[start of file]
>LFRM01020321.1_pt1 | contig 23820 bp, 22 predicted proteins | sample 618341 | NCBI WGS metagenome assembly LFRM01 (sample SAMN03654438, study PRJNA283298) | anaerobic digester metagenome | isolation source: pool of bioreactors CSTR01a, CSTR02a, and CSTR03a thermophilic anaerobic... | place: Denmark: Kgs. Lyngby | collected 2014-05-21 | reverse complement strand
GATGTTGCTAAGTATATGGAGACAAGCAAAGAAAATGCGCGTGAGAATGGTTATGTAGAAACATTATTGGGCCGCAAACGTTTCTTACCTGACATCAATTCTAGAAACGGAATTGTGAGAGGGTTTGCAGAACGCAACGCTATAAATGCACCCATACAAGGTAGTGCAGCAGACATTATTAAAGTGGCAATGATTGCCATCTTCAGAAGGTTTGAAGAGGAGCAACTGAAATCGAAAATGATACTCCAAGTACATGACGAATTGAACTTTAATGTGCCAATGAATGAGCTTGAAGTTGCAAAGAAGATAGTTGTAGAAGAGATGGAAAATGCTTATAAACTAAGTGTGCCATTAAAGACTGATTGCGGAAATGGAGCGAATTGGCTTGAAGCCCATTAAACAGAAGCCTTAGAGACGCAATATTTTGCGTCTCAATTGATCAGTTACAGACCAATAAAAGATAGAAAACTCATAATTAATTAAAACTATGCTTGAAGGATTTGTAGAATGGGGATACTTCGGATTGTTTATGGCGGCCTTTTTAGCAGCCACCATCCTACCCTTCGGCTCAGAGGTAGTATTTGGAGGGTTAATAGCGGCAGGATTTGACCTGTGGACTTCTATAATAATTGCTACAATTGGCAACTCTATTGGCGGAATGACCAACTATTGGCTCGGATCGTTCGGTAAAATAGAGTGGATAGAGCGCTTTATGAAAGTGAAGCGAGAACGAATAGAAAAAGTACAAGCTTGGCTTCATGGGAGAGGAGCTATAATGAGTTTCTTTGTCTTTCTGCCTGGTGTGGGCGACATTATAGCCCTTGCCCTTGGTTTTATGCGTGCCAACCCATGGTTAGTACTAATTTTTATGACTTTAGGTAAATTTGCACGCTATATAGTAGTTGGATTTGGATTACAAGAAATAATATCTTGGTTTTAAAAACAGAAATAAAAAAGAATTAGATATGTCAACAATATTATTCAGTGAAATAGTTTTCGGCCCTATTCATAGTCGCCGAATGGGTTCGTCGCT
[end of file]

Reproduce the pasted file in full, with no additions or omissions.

>LFRM01020321.1_pt1 | contig 23820 bp, 22 predicted proteins | sample 618341 | NCBI WGS metagenome assembly LFRM01 (sample SAMN03654438, study PRJNA283298) | anaerobic digester metagenome | isolation source: pool of bioreactors CSTR01a, CSTR02a, and CSTR03a thermophilic anaerobic... | place: Denmark: Kgs. Lyngby | collected 2014-05-21 | reverse complement strand
GATGTTGCTAAGTATATGGAGACAAGCAAAGAAAATGCGCGTGAGAATGGTTATGTAGAAACATTATTGGGCCGCAAACGTTTCTTACCTGACATCAATTCTAGAAACGGAATTGTGAGAGGGTTTGCAGAACGCAACGCTATAAATGCACCCATACAAGGTAGTGCAGCAGACATTATTAAAGTGGCAATGATTGCCATCTTCAGAAGGTTTGAAGAGGAGCAACTGAAATCGAAAATGATACTCCAAGTACATGACGAATTGAACTTTAATGTGCCAATGAATGAGCTTGAAGTTGCAAAGAAGATAGTTGTAGAAGAGATGGAAAATGCTTATAAACTAAGTGTGCCATTAAAGACTGATTGCGGAAATGGAGCGAATTGGCTTGAAGCCCATTAAACAGAAGCCTTAGAGACGCAATATTTTGCGTCTCAATTGATCAGTTACAGACCAATAAAAGATAGAAAACTCATAATTAATTAAAACTATGCTTGAAGGATTTGTAGAATGGGGATACTTCGGATTGTTTATGGCGGCCTTTTTAGCAGCCACCATCCTACCCTTCGGCTCAGAGGTAGTATTTGGAGGGTTAATAGCGGCAGGATTTGACCTGTGGACTTCTATAATAATTGCTACAATTGGCAACTCTATTGGCGGAATGACCAACTATTGGCTCGGATCGTTCGGTAAAATAGAGTGGATAGAGCGCTTTATGAAAGTGAAGCGAGAACGAATAGAAAAAGTACAAGCTTGGCTTCATGGGAGAGGAGCTATAATGAGTTTCTTTGTCTTTCTGCCTGGTGTGGGCGACATTATAGCCCTTGCCCTTGGTTTTATGCGTGCCAACCCATGGTTAGTACTAATTTTTATGACTTTAGGTAAATTTGCACGCTATATAGTAGTTGGATTTGGATTACAAGAAATAATATCTTGGTTTTAAAAACAGAAATAAAAAAGAATTAGATATGTCAACAATATTATTCAGTGAAATAGTTTTCGGCCCTATTCATAGTCGCCGAATGGGTTCGTCGCT